Frederic Remington: The Mier Expedition, The Drawing of the Black Bean (1896)

(Museum of Fine Arts, Houston, USA)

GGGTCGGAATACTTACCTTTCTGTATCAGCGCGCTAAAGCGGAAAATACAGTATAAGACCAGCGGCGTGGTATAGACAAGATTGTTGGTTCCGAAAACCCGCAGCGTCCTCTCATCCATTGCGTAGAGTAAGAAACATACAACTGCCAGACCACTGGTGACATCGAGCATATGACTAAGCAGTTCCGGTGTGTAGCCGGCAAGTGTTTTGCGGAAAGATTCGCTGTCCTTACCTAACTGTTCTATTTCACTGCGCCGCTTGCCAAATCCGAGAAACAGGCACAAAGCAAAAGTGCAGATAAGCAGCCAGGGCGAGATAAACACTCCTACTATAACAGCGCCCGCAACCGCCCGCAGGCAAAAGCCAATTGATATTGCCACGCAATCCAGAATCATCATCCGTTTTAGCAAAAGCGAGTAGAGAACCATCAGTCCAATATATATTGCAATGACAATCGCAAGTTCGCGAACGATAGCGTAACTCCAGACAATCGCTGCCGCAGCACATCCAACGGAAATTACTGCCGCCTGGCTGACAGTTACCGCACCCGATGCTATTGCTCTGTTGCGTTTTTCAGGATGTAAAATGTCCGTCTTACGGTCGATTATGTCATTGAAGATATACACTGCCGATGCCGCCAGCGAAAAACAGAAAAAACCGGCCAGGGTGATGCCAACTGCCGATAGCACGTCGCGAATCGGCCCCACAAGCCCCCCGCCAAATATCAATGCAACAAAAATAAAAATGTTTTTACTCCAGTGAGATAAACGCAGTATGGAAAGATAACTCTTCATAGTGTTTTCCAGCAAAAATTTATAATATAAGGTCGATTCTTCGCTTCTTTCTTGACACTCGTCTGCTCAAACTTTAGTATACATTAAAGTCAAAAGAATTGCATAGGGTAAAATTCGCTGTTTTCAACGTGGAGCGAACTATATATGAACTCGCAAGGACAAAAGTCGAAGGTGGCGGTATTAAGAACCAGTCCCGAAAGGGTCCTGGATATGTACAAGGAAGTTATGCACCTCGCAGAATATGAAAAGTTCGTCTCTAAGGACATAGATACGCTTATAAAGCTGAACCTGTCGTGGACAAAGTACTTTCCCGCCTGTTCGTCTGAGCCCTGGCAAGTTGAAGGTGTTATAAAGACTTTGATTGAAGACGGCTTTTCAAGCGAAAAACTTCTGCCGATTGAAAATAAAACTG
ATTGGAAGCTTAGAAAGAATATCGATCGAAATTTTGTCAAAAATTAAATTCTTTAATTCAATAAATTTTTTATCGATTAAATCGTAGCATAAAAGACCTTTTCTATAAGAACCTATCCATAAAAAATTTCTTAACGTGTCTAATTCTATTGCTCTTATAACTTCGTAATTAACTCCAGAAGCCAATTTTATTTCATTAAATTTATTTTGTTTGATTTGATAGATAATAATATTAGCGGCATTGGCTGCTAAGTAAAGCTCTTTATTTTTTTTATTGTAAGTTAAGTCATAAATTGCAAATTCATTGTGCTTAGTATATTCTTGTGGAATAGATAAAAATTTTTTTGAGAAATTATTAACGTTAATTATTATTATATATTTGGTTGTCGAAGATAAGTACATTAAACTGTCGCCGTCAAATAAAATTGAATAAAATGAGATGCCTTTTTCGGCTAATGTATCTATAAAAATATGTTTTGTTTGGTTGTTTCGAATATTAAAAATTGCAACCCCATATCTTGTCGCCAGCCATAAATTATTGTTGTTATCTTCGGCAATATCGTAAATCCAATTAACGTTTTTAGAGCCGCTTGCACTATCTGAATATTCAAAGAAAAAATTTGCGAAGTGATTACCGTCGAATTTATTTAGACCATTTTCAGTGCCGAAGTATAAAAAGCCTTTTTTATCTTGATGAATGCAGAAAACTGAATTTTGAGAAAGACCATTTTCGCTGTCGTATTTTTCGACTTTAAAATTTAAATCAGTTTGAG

The Mier Expedition was a part of an unsuccessful raid by Texan militia against Mexican border settlements. Until 1836, Texas was a part of Mexico. Texas managed to defeat Mexico in the Texas Revolution of 1835-1836 and Texas declared itself independent as the Republic of Texas. Fighting however continued as Mexican troops continued to invade the Republic of Texas. On November 25, 1842 about 700 Texan militia initiated military expedition to punish the Mexican Army for raids in Texas and attacked Laredo and Guerrero. The commander of the troops, Alexander Somervell, ordered his men to disband after this but about 300 soldiers and officers refused. These 300 men attacked Ciudad Mier but were defeated by the Mexican army and about 243 Texans were captured. When Antonio López de Santa Anna, the President of Mexico, learned about the attack he was furious and ordered all the Texans to be executed. Diplomatic efforts on behalf of Texas by the foreign ministers of the United States and Great Britain led Santa Anna to compromise that only one in ten would die. The commander of the Mexican troops, Colonel Domingo Huerta, had 159 white beans and 17 black beans placed in a pot. The Texans were blindfolded and ordered to draw beans. Those who drawed a black bean were executed by firing squad. This event is called ' the Black Bean Episode or the Bean Lottery'. the remaining captives were release several years later. Frederic Remington shows us the drawing of the beans. The Texans are lined up with the Mexican troops around them. This painting is from 1896.

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